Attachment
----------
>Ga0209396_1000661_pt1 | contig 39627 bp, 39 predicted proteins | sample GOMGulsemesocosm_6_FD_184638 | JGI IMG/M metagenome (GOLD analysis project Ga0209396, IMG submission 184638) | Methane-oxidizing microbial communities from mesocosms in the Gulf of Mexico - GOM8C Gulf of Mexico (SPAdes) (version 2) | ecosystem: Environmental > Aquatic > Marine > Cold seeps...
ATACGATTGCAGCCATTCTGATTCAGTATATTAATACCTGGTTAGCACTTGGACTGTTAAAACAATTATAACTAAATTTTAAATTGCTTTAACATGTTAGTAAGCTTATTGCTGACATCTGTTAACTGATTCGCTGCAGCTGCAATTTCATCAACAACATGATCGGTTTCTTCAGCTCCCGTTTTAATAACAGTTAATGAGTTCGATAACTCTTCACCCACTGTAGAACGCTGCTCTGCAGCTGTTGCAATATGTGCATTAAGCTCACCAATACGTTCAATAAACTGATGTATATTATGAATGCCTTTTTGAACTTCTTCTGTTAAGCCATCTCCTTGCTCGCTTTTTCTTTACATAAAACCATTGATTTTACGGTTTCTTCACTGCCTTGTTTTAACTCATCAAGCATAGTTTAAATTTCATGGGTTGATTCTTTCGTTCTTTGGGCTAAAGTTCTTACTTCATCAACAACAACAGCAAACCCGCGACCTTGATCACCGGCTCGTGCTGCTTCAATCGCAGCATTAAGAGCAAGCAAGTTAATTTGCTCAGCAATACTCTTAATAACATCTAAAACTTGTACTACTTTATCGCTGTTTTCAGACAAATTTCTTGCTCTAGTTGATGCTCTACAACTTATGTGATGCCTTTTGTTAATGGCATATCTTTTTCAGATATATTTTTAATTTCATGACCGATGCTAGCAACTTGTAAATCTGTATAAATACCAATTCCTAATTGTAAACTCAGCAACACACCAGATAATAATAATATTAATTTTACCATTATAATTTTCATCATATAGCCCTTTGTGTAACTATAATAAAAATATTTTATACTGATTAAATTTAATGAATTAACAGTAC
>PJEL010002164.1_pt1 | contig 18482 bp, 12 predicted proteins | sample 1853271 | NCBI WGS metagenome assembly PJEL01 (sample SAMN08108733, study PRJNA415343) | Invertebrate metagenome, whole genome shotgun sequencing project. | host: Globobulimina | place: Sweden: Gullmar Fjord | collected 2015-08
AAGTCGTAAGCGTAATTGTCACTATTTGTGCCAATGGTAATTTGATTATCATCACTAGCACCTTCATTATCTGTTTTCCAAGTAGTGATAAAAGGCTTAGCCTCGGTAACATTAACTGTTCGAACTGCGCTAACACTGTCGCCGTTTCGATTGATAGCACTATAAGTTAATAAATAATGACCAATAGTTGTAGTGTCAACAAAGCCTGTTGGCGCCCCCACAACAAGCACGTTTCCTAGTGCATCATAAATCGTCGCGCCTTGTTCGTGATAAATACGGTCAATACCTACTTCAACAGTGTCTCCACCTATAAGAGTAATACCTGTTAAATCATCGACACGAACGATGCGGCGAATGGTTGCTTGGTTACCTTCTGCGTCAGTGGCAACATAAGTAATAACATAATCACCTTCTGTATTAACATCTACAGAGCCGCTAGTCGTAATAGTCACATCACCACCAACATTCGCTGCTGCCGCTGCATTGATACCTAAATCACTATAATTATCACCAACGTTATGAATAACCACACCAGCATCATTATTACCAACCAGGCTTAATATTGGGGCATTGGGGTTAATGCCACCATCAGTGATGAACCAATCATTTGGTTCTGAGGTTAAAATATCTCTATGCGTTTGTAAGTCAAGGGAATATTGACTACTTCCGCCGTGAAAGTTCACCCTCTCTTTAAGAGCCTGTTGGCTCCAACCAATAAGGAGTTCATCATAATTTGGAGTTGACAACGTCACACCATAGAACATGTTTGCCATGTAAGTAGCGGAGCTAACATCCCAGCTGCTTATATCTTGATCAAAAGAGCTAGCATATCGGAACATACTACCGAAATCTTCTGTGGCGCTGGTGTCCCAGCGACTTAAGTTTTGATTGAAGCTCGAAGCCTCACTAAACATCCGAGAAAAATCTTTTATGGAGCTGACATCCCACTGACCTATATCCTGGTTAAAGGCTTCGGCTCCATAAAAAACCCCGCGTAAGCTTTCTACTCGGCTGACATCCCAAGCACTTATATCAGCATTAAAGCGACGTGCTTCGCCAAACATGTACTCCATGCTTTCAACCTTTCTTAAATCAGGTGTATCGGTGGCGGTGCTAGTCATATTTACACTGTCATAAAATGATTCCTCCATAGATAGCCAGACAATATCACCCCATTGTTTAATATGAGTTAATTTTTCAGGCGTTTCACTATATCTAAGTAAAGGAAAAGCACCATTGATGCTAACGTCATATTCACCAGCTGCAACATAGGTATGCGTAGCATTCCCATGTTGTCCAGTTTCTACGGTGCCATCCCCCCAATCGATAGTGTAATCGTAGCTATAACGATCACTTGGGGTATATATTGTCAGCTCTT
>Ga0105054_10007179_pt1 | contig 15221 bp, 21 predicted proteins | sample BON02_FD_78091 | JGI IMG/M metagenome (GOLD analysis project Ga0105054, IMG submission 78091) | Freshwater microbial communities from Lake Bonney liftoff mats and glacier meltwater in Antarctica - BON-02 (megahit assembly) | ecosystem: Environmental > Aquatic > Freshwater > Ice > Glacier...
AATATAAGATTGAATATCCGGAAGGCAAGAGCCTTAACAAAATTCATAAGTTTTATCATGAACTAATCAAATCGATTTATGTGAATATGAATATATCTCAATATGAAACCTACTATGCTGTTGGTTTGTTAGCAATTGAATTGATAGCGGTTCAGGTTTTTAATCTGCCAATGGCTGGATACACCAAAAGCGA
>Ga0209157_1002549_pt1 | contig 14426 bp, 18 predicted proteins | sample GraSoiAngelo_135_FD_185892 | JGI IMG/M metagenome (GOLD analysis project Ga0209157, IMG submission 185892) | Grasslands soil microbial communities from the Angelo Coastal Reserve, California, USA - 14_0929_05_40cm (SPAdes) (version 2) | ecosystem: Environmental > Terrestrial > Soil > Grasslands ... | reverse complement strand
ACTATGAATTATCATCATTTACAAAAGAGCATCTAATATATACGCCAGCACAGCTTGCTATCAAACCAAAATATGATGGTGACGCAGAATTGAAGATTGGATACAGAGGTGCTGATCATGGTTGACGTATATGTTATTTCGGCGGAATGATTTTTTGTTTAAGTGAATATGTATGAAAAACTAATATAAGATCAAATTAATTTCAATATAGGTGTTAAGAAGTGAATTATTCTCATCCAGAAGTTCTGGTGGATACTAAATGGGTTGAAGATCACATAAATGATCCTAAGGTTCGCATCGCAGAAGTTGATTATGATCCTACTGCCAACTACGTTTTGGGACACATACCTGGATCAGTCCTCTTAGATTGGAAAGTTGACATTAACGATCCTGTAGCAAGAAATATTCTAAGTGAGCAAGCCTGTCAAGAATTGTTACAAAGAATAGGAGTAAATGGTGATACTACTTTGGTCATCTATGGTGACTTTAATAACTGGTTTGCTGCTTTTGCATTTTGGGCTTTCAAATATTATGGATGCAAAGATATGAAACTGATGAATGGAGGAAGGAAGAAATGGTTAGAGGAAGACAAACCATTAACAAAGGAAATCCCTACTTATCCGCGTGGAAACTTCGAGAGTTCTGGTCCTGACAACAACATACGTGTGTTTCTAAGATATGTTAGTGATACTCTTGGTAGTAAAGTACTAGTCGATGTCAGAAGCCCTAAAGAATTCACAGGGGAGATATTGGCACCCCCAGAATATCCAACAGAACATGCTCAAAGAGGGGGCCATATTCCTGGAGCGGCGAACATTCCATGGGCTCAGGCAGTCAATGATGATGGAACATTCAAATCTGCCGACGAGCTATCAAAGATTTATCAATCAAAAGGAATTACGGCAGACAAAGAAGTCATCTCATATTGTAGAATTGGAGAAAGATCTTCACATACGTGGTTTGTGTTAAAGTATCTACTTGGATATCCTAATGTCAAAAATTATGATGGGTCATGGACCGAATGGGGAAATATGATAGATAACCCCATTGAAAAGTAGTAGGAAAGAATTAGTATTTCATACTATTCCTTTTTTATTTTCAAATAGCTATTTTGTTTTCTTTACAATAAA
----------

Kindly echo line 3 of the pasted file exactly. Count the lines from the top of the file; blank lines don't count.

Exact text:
>PJEL010002164.1_pt1 | contig 18482 bp, 12 predicted proteins | sample 1853271 | NCBI WGS metagenome assembly PJEL01 (sample SAMN08108733, study PRJNA415343) | Invertebrate metagenome, whole genome shotgun sequencing project. | host: Globobulimina | place: Sweden: Gullmar Fjord | collected 2015-08